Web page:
THE HEADLINE NUMBERS
The June CPI (Consumer Price Index) inflation rate accelerated slightly from 6.1% year-on-year in the previous month to 6.25% in June 2016. This is a mild rise, and keeps the inflation rate slightly above the SARB’s (Reserve Bank) upper inflation target limit of 6%.
The key contributors to the year-on-year inflation rate were Food and Non-Alcoholic Beverages (1.7 of a percentage point, up from 1.6 previous), Housing and Utilities (1.6 of a percentage point unchanged), “Miscellaneous Goods and Services (1.1 of a percentage point), and Transport (0.5 of a percentage point unchanged)
Food, therefore, was both the largest contributor to the year-on-year inflation rate as well as being the single-most important contributor to the small acceleration of this rate from May. The CPI inflation for Food and Non-Alcoholic Beverages is driven by the pass through of drought-induced food price increases, and remains in double-digit territory at 10.84% year-on-year, up from May’s 10.5%. Food and Non-Alcoholic Beverage inflation took over from Education a few months ago as the major CPI sub-index with the highest inflation rate.
South Africa has been fortunate, though, that the Transport Cost inflation decline a few months ago, from a peak of 8.7% year-on-year in February (with the petrol price having previously been driven up by that sharp rand depreciation late last year), and as at June measured a modest 3.3%.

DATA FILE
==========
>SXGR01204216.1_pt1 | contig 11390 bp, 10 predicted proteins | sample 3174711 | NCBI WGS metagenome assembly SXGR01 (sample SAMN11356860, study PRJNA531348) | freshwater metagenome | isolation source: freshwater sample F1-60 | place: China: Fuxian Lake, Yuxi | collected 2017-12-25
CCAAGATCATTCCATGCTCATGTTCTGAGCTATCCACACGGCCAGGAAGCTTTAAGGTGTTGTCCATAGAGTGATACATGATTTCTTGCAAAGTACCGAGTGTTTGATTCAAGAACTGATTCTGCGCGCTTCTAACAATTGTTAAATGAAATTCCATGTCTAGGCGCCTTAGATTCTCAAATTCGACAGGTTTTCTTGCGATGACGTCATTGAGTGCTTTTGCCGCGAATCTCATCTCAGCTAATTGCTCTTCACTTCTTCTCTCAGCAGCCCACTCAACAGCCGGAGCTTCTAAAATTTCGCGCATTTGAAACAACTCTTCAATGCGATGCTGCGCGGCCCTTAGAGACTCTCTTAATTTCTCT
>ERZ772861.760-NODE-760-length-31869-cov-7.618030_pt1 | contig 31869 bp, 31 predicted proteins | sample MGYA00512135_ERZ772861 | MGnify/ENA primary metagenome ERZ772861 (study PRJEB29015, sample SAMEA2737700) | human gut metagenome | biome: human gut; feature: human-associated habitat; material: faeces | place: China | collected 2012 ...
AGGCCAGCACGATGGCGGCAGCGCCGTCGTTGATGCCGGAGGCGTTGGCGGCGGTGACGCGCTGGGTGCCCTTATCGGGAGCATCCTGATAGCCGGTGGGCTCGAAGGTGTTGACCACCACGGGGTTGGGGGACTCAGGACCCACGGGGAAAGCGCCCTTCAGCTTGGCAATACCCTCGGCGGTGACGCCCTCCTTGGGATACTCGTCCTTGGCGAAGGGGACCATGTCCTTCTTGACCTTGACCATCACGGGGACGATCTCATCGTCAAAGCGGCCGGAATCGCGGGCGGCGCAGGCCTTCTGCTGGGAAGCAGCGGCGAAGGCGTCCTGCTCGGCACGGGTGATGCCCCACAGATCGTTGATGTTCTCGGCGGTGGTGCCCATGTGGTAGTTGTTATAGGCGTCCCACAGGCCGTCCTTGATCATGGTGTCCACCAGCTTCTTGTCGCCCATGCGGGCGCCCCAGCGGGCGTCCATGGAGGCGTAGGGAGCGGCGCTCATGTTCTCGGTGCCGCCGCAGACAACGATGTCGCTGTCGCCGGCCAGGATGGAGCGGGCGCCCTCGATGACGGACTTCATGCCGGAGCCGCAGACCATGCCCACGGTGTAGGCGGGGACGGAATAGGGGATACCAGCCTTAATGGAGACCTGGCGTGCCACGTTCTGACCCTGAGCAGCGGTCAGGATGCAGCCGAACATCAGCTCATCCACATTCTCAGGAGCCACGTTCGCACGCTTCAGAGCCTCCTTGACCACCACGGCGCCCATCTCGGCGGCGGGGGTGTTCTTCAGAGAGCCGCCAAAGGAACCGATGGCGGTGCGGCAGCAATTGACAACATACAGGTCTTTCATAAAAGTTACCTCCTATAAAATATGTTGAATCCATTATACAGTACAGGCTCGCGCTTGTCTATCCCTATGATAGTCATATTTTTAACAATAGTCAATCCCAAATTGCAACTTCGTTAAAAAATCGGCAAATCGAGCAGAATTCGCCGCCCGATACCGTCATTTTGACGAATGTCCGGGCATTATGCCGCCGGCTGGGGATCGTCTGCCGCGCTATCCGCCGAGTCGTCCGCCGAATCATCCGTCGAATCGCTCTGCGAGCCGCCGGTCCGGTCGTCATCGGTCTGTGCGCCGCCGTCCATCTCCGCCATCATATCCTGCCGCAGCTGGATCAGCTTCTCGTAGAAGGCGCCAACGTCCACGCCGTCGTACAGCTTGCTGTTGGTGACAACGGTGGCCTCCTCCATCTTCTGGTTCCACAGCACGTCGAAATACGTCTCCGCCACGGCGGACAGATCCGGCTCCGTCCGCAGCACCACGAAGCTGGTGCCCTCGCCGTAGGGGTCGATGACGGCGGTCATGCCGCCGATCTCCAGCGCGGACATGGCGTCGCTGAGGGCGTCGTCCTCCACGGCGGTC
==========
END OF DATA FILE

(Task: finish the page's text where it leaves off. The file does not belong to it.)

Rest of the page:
The improved performance of the Rand in recent times has thus been key to reducing the risk of further interest rate hiking since March.
Looking forward, FNB expects the inflation rate to remain not too far above the SARB’s 6% upper inflation target limit over much of the remainder of 2016, to average 6.6% for the year as a whole. While the Rand has behaved as of late, it is possible that less year-on-year decline in key commodity prices, notably oil, later in the year due to low base effects setting in, may exert some mild upward pressure on CPI inflation in the 2nd half of the year. Much depends on the Rand’s behavior, however. Offsetting such upward pressure could be a moderation in food price inflation as drought conditions pass on, however, so any renewed rise is expected to be modest.
IMPLICATIONS FOR INTEREST RATES
FNB is not expecting the latest CPI number to influence the MPC to raise interest rates this week. However, the above mentioned impact of lower commodity price base effects exerting mild upward pressure on CPI inflation later in the year leads us to expect one further 25 basis point Repo Rate hike late in 2016.
Thereafter, moving into 2017 we expect a lengthy sideways movement in interest rates as CPI inflation is forecast to slow to an average of 5.9% in 2017, back into the 3-6% target range after a forecast 6.6% average for 2016
IMPLICATIONS FOR THE HOUSEHOLD SECTOR
The forecast for CPI inflation of 6.6% for 2016, 2 percentage points up from 4.6% in 2015, is the main reason for a forecast slowing in Real Household Disposable Income growth from 2.2% in 2015 to 0.1%, with higher inflation this year eating into nominal disposable income growth. Higher interest rates this year, compared to the average interest rate levels in 2015, are the “secondary partner” in driving expected slower disposable income growth for this year, while further forecast real economic slowdown from 1.3% in 2015 to an expected 0.2% also contributes.
All-in-all, a tough year for the consumer.
Read more here: Property_Barometer_ CPI_Inflation_20_July_2016